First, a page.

I'm implementing a deep denoising autoencoder using Theano in Python. I know that you are supposed to initialise starting weights using random numbers and that's what Theano authors do in their tutorials, though they use weird upper and lower bounds without giving any explanation. So, here is he code:

starting_weights = np.asarray(numpy_rng.uniform(
        low=-4 * np.sqrt(6. / (n_hidden + n_visible)),
        high=4 * np.sqrt(6. / (n_hidden + n_visible)),
        size=(n_visible, n_hidden)), dtype=theano.config.floatX

Basically, they take a sample from the uniform distribution truncated at $ \pm 4\cdot \sqrt { \frac { 6 }{ n+m } } $, where $m$ and $n$ are the numbers of visible and hidden units. Can someone explain what is the rationale behind it?


You can find a short note about this initialisation step here. Different activation functions should have different initialisation bounds. The more detailed explanation you can find in this paper in the 4.2.1 section. They don't use factor of 4, but I assume it's related to the nature of sigmoid and hyperbolic tangent function. They have very similar behaviour, but hyperbolic tangent reach its asymptotes faster. You can compare them in the plot:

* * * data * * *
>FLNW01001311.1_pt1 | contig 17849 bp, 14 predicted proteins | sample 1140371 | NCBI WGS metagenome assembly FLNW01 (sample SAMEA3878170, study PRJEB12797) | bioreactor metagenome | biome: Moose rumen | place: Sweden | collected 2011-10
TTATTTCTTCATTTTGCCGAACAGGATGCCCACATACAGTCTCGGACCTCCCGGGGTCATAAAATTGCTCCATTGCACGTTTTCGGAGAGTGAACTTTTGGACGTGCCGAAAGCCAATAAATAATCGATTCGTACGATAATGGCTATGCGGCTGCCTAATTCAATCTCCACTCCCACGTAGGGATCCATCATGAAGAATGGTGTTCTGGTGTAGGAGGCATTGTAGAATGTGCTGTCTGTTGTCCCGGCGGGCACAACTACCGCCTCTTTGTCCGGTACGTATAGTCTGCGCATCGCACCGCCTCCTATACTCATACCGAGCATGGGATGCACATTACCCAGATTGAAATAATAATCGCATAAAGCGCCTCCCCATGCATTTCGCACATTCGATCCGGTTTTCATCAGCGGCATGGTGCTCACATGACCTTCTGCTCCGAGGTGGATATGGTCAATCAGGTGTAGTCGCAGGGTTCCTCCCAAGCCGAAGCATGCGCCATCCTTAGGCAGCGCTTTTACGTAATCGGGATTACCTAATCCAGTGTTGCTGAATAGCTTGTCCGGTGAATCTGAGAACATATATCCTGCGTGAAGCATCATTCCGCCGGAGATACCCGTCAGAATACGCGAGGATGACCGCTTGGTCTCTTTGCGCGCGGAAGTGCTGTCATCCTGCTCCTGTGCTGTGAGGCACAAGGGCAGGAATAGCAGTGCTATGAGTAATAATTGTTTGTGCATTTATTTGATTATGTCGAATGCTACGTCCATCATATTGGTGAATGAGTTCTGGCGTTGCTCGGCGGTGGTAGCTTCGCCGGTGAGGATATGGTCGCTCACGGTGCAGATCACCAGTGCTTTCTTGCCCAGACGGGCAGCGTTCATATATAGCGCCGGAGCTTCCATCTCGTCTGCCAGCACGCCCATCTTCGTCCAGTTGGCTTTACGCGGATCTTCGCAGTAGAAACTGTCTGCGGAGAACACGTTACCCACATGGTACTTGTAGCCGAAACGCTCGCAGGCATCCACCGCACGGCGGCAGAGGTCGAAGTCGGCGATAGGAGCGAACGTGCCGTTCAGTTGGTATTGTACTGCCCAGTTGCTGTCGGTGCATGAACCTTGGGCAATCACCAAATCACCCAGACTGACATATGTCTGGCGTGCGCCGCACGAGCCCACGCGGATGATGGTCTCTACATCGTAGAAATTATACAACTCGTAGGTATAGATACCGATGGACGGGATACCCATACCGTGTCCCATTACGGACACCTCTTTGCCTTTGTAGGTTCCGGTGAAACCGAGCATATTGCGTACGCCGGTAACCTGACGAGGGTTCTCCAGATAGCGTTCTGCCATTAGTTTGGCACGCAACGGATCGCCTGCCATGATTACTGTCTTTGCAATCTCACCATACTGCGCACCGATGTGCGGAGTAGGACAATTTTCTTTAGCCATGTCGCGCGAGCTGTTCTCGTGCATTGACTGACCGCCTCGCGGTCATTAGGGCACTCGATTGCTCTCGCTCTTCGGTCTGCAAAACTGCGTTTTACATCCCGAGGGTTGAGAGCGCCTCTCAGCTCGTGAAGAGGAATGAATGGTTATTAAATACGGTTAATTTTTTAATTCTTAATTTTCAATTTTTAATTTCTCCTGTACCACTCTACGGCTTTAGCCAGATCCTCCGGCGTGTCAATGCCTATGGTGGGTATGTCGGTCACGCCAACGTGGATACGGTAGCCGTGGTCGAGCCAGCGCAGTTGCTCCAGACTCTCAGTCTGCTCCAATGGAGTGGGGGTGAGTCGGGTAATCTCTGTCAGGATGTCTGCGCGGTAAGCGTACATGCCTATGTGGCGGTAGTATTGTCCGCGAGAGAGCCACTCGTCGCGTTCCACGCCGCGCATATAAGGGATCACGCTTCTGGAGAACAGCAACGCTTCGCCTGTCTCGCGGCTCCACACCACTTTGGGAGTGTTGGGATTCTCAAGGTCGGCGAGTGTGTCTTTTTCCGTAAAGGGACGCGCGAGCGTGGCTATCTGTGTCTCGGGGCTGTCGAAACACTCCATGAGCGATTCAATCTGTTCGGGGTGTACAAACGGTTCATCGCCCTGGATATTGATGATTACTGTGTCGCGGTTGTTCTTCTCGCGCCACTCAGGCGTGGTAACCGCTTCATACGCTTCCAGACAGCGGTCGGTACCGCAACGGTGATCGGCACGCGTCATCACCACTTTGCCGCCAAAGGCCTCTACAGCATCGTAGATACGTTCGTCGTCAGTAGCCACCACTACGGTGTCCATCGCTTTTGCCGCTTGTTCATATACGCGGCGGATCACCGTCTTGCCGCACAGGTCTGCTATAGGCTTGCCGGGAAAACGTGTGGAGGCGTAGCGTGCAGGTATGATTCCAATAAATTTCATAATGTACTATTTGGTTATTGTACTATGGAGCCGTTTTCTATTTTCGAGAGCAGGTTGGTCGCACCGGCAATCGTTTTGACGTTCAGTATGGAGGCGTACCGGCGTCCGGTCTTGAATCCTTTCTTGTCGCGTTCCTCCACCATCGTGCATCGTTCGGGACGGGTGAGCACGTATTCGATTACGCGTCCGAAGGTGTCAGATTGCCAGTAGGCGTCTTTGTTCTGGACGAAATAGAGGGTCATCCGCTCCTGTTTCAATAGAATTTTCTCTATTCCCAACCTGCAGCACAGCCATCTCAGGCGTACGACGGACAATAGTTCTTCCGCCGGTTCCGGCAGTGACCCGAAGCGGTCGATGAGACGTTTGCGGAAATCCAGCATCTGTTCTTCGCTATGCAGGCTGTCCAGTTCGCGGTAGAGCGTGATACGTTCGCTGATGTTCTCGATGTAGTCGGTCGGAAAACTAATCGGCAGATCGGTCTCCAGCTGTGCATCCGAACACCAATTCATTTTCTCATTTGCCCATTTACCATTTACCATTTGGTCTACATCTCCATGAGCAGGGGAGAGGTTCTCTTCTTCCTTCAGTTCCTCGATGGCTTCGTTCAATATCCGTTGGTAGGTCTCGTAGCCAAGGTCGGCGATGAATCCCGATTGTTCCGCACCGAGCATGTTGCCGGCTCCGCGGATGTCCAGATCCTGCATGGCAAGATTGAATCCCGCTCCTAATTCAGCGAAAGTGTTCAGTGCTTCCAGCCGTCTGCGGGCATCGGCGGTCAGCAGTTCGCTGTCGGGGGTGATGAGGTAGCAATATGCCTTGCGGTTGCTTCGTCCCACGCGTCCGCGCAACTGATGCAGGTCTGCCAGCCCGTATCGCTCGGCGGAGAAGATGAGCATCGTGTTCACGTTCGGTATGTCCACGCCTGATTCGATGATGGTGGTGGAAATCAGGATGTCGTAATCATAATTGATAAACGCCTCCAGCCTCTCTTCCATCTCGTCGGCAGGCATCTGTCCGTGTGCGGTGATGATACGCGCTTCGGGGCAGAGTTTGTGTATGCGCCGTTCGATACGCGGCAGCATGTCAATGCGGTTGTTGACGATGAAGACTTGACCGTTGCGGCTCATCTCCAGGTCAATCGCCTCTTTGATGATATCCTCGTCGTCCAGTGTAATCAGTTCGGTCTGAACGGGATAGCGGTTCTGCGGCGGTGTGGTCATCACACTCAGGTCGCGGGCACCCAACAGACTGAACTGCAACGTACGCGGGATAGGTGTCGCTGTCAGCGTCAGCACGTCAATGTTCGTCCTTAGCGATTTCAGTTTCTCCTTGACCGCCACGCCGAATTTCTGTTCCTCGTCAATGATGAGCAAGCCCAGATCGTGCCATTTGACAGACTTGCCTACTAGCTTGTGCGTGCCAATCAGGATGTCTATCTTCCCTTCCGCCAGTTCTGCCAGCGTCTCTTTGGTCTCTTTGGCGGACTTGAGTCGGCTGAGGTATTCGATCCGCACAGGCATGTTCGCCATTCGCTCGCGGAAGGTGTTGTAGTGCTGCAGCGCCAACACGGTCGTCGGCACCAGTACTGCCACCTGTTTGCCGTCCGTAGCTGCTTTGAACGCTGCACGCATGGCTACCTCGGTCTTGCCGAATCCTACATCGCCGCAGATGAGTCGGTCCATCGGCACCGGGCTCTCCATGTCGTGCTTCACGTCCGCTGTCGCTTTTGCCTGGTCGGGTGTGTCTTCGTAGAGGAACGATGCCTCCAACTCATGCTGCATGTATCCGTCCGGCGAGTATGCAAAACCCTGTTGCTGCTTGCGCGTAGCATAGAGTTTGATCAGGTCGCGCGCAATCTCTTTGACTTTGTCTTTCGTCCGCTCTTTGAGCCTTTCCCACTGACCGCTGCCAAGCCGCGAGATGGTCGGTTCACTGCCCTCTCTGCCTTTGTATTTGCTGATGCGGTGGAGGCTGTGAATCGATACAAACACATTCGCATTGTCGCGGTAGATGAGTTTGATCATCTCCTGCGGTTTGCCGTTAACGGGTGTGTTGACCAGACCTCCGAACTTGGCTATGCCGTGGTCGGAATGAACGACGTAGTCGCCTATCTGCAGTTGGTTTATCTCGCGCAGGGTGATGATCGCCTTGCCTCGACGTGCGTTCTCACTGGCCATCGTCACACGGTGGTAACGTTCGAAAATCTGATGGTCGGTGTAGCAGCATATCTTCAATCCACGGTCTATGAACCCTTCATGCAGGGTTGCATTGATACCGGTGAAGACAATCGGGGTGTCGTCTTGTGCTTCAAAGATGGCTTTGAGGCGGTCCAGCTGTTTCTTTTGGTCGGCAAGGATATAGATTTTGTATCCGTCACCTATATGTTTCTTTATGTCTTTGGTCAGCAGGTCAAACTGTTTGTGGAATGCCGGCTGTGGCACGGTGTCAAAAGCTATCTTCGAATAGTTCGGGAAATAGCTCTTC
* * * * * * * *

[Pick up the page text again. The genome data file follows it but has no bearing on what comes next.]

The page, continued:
x = np.linspace(-5, 5, 10000)

plt.figure(figsize=(12, 8))
plt.plot(x, np.tanh(x))
plt.plot(x, (1 / (1 + np.exp(-x))))

enter image description here

where the blue function is a sigmoid and the red one is a hyperbolic tangent.

Sigmoid approximates to its asymptote slower, therefore, it needs to have bigger values in weight matrix to get the same output as hyperbolic tangent.


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